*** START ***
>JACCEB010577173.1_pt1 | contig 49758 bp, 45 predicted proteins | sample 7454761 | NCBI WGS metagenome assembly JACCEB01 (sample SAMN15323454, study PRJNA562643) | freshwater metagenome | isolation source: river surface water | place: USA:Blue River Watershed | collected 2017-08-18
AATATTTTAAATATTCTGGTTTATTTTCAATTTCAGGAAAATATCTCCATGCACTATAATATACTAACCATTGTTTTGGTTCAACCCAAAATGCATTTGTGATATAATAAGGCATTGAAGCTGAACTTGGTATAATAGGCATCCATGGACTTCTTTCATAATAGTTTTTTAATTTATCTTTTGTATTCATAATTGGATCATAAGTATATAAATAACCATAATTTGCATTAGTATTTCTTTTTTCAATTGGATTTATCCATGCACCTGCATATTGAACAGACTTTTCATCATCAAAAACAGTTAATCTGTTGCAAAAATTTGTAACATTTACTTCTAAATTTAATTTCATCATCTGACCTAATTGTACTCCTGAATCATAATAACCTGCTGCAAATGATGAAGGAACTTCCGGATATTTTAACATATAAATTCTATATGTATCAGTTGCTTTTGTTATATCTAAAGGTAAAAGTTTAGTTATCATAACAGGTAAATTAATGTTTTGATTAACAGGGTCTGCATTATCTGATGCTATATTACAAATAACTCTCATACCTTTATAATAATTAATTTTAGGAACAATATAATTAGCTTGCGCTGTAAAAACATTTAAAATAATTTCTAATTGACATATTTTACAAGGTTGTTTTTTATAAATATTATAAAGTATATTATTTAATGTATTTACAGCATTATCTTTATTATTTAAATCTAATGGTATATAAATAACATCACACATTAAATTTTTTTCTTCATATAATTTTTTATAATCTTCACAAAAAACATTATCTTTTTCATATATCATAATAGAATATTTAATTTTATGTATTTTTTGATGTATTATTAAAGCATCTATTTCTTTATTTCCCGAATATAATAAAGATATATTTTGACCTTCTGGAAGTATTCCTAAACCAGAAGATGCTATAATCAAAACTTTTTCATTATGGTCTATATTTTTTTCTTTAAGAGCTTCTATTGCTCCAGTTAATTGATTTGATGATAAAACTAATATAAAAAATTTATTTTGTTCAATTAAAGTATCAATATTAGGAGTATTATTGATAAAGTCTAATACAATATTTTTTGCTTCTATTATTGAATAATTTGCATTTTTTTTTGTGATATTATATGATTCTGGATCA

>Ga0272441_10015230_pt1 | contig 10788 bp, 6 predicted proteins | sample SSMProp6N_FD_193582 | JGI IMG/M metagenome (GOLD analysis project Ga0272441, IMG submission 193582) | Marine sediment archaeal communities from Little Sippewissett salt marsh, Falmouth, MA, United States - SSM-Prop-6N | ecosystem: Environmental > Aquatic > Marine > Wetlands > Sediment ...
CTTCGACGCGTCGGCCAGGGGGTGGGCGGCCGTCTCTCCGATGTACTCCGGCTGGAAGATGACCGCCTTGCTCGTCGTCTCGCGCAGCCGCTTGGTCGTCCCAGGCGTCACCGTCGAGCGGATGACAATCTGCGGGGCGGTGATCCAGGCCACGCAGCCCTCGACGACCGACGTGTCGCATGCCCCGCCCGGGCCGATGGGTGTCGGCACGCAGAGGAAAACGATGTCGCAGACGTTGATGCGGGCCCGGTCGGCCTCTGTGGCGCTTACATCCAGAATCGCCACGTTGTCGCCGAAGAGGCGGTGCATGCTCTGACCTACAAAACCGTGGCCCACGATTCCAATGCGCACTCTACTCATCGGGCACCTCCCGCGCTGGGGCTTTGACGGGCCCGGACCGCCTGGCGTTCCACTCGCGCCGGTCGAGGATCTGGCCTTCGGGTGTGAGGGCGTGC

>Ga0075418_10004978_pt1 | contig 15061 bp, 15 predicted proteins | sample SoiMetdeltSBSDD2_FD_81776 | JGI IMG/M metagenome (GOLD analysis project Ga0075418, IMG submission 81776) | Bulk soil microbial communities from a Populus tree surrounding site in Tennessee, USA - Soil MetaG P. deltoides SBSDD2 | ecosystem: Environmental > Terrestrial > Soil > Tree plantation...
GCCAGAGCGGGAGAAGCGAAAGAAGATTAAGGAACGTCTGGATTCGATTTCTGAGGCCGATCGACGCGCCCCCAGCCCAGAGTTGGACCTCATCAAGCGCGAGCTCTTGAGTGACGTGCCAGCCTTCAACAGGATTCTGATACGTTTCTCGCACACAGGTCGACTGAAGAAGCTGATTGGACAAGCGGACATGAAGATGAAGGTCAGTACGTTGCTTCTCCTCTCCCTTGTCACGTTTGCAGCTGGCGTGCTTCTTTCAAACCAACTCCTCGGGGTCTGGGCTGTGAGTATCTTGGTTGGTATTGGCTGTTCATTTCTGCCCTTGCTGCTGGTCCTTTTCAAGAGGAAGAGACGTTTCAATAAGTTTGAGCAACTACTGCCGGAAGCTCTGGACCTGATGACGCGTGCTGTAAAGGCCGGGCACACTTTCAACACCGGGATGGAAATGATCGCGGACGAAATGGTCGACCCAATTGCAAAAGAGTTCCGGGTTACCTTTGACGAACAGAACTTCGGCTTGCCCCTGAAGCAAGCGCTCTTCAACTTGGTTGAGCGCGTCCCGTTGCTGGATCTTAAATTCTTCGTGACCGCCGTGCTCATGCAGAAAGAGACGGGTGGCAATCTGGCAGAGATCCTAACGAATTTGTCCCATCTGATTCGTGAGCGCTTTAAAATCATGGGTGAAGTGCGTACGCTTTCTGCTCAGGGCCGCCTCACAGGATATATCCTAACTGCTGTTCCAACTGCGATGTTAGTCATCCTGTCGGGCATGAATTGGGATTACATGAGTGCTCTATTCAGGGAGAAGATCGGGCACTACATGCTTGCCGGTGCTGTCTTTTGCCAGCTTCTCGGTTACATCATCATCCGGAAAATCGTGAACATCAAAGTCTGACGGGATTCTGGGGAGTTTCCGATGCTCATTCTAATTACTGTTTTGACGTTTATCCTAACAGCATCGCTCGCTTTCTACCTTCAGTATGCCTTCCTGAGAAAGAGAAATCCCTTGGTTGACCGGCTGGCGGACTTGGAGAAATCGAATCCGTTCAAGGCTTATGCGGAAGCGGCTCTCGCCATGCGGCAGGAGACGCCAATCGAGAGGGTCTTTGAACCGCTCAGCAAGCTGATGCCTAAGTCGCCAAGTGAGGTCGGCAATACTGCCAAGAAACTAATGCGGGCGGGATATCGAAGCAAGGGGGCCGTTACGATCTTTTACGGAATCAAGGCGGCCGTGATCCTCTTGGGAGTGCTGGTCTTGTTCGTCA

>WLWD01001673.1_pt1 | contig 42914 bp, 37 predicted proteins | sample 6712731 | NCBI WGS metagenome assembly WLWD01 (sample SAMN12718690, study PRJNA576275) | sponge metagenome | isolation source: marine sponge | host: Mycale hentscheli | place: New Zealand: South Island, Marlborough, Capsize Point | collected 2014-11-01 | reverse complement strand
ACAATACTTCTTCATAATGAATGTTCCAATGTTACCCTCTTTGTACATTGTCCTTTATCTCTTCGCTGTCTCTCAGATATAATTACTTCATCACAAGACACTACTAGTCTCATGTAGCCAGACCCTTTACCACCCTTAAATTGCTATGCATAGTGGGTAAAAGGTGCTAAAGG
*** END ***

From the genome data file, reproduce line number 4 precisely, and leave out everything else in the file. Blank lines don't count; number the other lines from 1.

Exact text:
CTTCGACGCGTCGGCCAGGGGGTGGGCGGCCGTCTCTCCGATGTACTCCGGCTGGAAGATGACCGCCTTGCTCGTCGTCTCGCGCAGCCGCTTGGTCGTCCCAGGCGTCACCGTCGAGCGGATGACAATCTGCGGGGCGGTGATCCAGGCCACGCAGCCCTCGACGACCGACGTGTCGCATGCCCCGCCCGGGCCGATGGGTGTCGGCACGCAGAGGAAAACGATGTCGCAGACGTTGATGCGGGCCCGGTCGGCCTCTGTGGCGCTTACATCCAGAATCGCCACGTTGTCGCCGAAGAGGCGGTGCATGCTCTGACCTACAAAACCGTGGCCCACGATTCCAATGCGCACTCTACTCATCGGGCACCTCCCGCGCTGGGGCTTTGACGGGCCCGGACCGCCTGGCGTTCCACTCGCGCCGGTCGAGGATCTGGCCTTCGGGTGTGAGGGCGTGC